Strike off an economist who knows one thing but publicly says another
YOUV'E seen him on TV. He's usually in a suit. There's something a little haughty about him. He understands something you don't. He's an economist and he's here to help. (He's almost always a he). He went to graduate school, studied the economy, something has gone wrong, and now the media want him to tell their audience what's going to happen next.
I've been this guy quite a few times, and I've always felt a little uncomfortable about the quality of my knowledge. Holding forth as an expert on the economy is something I'm supposed to do. Despite all the training I received, how confident can I be that what I'm saying has any correspondence to reality? And what consequences are there when I get something wrong?
There's an old adage about economists: the more we mess up, the more the economy needs us. So right now being an economist is a bit like being an undertaker during an outbreak of plague: it's not pretty, but business is good.
In Ireland, economists are ubiquitous public figures. No Sunday radio show is complete without one. This is not the case for sociologists or political scientists who can claim an expertise that the public (and therefore the media) should be interested in.
As a card-carrying economist (yes, there is a card) I'm not here to bash economists. There will be lots of other columnists to do this.
Rather, my questions today are as follows. How do economists know things? Where do their predictions about the economy come from? How much should we trust them? What happens to the economists themselves if they are wrong?
American science writer Michael Sherman once wrote: "Humans are pattern-seeking story-telling animals and we are quite adept at telling stories about patterns, whether they exist or not."
Economists are no different. If they are any good they look at the data produced by the economy -- such as the value and volume of private consumption, or investment, or government spending, or export and import volumes, or taxation or bond yields -- and try to tell a story that fits the pattern they see.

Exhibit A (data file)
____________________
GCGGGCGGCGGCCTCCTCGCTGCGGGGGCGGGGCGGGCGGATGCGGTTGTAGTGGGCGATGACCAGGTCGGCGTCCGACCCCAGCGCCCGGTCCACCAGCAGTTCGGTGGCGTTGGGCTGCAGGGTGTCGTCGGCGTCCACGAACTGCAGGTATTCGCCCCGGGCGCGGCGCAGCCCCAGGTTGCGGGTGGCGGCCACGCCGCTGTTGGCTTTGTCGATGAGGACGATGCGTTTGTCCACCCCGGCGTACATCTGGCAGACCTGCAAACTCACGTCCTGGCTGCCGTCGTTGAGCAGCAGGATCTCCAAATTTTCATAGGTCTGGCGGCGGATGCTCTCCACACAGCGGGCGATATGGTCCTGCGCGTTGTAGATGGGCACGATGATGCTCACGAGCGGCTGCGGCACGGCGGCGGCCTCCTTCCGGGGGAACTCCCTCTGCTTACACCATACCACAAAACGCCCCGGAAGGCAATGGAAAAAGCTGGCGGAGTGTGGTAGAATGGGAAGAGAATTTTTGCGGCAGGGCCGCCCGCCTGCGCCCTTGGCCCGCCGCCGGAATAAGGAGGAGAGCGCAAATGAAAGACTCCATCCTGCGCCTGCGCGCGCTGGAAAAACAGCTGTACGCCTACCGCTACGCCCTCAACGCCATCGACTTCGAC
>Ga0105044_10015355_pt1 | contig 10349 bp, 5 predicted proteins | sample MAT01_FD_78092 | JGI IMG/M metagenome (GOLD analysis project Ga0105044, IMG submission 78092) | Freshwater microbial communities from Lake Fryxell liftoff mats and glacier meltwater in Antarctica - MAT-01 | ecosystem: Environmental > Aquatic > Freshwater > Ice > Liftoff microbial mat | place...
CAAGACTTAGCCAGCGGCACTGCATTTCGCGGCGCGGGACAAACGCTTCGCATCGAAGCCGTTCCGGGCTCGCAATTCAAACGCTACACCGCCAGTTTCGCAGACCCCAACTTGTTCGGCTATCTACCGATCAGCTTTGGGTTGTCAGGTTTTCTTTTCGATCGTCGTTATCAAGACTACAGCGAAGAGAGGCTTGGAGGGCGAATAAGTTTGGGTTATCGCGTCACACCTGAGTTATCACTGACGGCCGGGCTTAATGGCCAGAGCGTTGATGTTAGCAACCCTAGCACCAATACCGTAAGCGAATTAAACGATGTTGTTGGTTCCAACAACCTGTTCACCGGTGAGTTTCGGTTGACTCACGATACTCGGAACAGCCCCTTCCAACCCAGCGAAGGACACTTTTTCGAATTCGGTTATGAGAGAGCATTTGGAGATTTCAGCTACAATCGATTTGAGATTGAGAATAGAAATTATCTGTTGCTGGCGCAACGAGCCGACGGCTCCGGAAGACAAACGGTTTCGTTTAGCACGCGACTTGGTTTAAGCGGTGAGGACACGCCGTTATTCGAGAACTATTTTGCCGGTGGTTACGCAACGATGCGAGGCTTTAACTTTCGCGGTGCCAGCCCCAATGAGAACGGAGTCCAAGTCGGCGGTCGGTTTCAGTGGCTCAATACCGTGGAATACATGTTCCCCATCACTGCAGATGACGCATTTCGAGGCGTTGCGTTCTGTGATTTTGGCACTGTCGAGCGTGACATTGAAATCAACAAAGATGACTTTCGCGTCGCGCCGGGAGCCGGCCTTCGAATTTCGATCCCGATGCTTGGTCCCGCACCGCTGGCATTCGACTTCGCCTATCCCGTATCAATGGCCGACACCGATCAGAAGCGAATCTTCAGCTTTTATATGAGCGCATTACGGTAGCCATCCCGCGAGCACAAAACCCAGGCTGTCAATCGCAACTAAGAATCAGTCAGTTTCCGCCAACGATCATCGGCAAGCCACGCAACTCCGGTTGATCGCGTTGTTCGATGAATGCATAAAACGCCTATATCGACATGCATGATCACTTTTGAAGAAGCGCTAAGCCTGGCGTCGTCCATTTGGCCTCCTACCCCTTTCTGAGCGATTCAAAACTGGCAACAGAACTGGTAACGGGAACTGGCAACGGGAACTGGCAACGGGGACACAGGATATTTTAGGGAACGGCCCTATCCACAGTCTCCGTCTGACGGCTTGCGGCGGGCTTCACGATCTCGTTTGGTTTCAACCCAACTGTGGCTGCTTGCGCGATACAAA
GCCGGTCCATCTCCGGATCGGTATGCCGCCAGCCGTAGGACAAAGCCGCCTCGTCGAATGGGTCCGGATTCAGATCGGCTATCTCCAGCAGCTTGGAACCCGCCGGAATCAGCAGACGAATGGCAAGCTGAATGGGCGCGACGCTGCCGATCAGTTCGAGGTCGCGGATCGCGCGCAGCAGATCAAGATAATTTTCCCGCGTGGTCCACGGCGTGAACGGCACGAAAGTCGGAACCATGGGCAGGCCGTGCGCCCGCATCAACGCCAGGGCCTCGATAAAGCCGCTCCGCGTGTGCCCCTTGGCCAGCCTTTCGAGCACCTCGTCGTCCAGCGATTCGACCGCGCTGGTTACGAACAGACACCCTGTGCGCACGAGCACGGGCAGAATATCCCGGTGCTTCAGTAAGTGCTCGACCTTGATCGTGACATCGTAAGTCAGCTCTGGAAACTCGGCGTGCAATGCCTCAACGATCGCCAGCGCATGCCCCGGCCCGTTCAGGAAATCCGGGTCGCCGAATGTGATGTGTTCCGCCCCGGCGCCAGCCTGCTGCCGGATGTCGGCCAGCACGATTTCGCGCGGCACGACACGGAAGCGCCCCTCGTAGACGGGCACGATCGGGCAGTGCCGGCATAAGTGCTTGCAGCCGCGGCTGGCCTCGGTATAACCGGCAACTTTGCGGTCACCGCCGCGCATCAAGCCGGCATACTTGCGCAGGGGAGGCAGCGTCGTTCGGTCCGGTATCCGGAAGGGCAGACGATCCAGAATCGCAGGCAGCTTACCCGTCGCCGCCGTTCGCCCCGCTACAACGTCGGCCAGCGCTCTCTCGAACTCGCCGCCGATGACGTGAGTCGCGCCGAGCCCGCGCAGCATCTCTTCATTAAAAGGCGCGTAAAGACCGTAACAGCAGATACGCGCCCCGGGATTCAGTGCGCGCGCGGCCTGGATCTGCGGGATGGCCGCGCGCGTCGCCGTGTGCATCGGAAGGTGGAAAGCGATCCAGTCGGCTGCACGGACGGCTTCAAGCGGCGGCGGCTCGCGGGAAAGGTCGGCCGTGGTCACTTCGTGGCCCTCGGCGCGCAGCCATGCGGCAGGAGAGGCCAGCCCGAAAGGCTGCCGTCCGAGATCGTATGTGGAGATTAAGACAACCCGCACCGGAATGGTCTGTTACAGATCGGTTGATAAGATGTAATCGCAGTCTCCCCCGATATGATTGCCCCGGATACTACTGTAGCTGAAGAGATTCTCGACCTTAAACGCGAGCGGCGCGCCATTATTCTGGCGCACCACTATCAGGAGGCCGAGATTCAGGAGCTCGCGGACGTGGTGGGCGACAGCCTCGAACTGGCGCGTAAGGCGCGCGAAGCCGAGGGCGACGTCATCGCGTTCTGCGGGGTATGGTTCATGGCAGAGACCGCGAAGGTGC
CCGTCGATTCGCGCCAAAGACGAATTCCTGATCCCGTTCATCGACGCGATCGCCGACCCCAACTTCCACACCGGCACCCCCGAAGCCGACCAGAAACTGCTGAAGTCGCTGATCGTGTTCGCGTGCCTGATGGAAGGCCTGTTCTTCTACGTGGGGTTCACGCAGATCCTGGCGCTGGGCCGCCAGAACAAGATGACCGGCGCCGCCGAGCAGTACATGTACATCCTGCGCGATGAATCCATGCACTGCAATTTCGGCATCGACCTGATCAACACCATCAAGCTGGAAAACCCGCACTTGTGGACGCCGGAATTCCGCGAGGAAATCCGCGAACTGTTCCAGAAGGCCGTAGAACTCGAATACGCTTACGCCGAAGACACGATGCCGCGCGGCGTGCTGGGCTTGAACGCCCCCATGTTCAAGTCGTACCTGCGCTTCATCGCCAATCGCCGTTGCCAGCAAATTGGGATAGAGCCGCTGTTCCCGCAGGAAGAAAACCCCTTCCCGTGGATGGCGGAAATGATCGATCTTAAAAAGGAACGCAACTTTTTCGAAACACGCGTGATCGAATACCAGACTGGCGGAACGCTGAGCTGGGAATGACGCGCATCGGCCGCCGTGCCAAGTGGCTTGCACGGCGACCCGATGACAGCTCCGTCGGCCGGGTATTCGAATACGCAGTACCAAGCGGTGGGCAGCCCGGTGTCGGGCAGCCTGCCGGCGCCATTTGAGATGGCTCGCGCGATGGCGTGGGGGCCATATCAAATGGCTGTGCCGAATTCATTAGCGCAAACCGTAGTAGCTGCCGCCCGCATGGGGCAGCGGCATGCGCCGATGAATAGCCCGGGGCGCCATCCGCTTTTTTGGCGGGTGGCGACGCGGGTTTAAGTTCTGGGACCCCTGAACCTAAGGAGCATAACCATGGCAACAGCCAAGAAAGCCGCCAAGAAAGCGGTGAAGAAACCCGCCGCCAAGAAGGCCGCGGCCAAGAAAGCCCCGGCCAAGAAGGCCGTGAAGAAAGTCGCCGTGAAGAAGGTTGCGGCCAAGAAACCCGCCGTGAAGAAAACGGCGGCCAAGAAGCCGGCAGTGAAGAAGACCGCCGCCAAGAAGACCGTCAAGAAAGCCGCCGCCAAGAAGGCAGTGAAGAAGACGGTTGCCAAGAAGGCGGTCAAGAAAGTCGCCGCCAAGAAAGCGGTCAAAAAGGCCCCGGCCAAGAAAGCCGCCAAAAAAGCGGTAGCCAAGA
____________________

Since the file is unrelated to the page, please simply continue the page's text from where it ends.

If it shows the value of private consumption expenditure is rising, the economist will reasonably infer it will continue to rise until some threshold is met. We're basically fitting lines through points on graphs and describing the lines.
The story economists tell about this pattern is much less scientific. It is usually conditioned on the economist's training. If consumption is going up and the levels of personal debt are increasing and prices are rising with wages, some economists will say: "Great. Let the market allow the interest rate on debt to rise -- that will cut out some of the higher levels of debt and reduce consumption increases into the future. No need to do anything."
THE story each economist tells depends on several important factors. First, their own training. Second, their individual political biases. Third, who is paying them.
When it comes to an economist's predictions, it is important to gauge the strength of their argument relative to the source of their salary. Here there is not much difference between economists and other professionals. Like other professionals, if something goes wrong and our analysis should have caught it, economists should personally pay a price. In the medical and legal professions one is insured against malpractice. The same should happen with economists. They should be regulated, with a professional body and enforced ethical standards.
Where it is conclusively shown that an economist knew one thing but said another, that economist could be publicly struck off and barred from using the title.
This would temper some of the more egregious pronouncements. It would also make being -- and hiring -- an economist more costly, and make the profession more regulated. There are costs to every change, but if economists are public figures the public trusts, it makes sense to charge those who abuse that trust.
Next week, my plan is to show you what economists do when they aren't writing columns in newspapers. I think you'll be surprised.
Stephen Kinsella lectures in economics at the University of Limerick